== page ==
Getting to Ngawi is a mission the road is simple enough to start with across the plains of the Wairarapa, but just before Lake Ferry, you head east and very quickly are on a sealed road hacked out of the cliffs. The cliffs hug the coast, in places old baches are stuck to the seaward side, waiting for the ocean to rise and wash them away. Some condemned, looking every bit like that, others grimly hanging onto the bolder ridden shore, a road to the back and the pounding of the Pacific Ocean in the front. Patches of grass and scrub pretending, to be gardens with arrangements of old cray pots, nets and buoys strewn in a deliberate order to represent some kind of beach art. The road descends to a thin strip of flat land, bordered by the tall cliffs to the North and the junction of Cooks Strait and the Pacific Ocean to the South.
Looking out over the lake calm waters between the two islands, the South Island so close you could touch it, a sky full of ever-darkening red and pink strata with a brilliant deep yellow to white on the direct horizon of the setting sun, framed the dark shadow of the mountains behind the Kaikoura.
Us five blokes had rented a house at a place known locally as the Cray Fish factory, it was a collection of little holiday homes, called baches in New Zealand. The plan to fish at least one day on a charter boat out of this little known town, to experience using their unique launching method the main draw. The calm weather wasn’t necessarily a good thing as it’s well known that the weather here changes everyday, calm today means not so calm tomorrow.
We were correct in our weather thinking, the next day turned cold and windy. Our charter guy still away and the sea a mess there would be no fishing today. Ngawi has a nine-hole golf course, we had a couple of sets of golf clubs surely we could all give it a go after all we had the same handicap, none of us really knew the game.
Four holes on one side of the road and five holes on the other, the only road running in and out of Ngawi between the two parts of the course. On the beachside, the first four holes had its challenges. If you sliced to the left you end up in the ocean if you sliced to the right you end up on the road, or across the road on the other part of the course. Before taking a shot, check to ensure nobody is in front, probably the safest place to be, check to see if cars are coming, and then check for sheep all that done, get on with it as a car could come at any moment. The first hole we managed to cross the road, land on the road, disappear into the rocks by the sea and send one ball absolutely straight down the fairway. The tone set, we proceeded to play the game for the next three hours, climbing all over the slopes below the cliffs that towered over Ngawi. Everything went well, Gazza only lost a pair of reading glasses and the boot from one of the borrowed golf clubs, nothing another walk around the entire course couldn’t fix.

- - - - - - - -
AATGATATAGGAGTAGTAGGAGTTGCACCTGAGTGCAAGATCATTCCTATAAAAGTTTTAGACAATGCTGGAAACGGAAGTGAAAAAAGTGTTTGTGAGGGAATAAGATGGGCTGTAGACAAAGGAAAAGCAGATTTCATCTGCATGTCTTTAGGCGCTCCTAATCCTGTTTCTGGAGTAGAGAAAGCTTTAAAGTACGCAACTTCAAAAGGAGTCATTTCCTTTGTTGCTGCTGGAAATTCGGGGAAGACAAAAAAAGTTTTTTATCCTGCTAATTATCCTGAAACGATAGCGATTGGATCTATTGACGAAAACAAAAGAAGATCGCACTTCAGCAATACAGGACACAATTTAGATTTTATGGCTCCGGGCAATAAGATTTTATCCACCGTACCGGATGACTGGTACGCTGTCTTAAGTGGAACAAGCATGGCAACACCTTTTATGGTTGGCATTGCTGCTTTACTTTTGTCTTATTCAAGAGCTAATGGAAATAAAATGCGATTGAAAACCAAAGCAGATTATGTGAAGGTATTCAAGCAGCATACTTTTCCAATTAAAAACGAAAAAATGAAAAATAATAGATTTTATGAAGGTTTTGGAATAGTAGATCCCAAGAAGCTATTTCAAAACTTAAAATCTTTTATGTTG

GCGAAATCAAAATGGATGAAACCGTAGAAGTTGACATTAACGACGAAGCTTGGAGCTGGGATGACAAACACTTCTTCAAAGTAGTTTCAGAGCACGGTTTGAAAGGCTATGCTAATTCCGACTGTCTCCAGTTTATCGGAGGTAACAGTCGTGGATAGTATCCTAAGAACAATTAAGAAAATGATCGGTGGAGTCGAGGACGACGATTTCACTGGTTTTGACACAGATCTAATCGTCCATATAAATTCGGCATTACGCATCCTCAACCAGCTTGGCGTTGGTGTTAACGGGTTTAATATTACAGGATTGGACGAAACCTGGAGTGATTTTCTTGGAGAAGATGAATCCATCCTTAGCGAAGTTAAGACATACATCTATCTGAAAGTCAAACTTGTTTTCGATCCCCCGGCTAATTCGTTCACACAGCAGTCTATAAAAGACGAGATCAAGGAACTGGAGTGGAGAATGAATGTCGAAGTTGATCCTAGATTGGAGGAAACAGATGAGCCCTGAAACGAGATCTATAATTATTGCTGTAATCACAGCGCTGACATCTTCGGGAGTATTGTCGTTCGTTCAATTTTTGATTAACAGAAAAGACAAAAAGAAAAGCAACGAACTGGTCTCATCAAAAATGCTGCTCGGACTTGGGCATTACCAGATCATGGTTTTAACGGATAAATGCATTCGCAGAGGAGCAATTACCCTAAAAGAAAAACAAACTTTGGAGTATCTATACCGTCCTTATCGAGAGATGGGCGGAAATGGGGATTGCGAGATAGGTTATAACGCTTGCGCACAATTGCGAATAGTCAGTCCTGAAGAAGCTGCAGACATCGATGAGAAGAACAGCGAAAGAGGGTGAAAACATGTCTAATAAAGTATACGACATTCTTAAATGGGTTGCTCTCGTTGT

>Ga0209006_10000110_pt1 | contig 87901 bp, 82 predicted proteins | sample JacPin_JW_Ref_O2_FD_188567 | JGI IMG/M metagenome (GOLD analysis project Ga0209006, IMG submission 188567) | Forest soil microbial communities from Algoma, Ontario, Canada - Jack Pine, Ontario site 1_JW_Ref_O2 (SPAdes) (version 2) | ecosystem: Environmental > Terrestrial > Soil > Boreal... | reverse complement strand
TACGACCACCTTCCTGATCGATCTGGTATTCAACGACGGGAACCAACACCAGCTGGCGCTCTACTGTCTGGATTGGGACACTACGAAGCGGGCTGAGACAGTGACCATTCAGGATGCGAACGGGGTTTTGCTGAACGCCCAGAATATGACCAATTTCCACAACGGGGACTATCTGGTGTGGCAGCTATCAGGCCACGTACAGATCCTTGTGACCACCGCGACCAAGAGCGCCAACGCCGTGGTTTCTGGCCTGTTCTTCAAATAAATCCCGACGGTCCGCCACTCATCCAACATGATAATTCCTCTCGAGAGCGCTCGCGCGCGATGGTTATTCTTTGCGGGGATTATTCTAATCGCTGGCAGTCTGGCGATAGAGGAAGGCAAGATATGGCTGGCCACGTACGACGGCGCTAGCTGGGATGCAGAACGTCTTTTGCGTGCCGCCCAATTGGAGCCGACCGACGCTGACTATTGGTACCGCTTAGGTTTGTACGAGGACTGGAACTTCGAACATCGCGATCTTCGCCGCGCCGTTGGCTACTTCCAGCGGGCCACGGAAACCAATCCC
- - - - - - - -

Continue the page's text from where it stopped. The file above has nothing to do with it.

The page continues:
Golf done, we wandered home for a cold one, and around five we had a ring from the charter guy to say he is picking up his cray pots in twenty minutes would we like to go with him? Hell yes. One of our number lived close and had pots out, our plan was to go and pick those pots up and move them close to the shore and then lay pots for the charter guy.
Standing next to the trailered boats is awesome, the rusting steel of the huge trailers towers above you, magnificent structures each connected to its own bulldozer for the push into the sea and the retrieval from it. The swell out beyond the little bay was about one and a half to two meters breaking on the tops, not really something we were looking forward to getting into but then the adventure of actually launching like this was too much to pass up. We scrambled up the gantry welded to the side of the trailer of a two blue hulled boat, using a plastic stool to step into the back. Once aboard the bulldozer driven by the deckhand, pushed us very slowly into the water, the bulldozer stopped, the driver scrambled up the side of the trailer, hopped onto the bow and we backed out as quickly as we could.
Picking up the pots was very hairy, the boat lying side onto to the swell, as they used a grappling hook to snare the buoys from the pots while the boat pitched and rolled heavily. We only got a couple before we called it a day, too dangerous to continue with the trip. To retrieve the boat, the skipper called a friend who came down to back the bulldozer out, it was just to bad for the deckey to reverse his act of getting the boat into the water.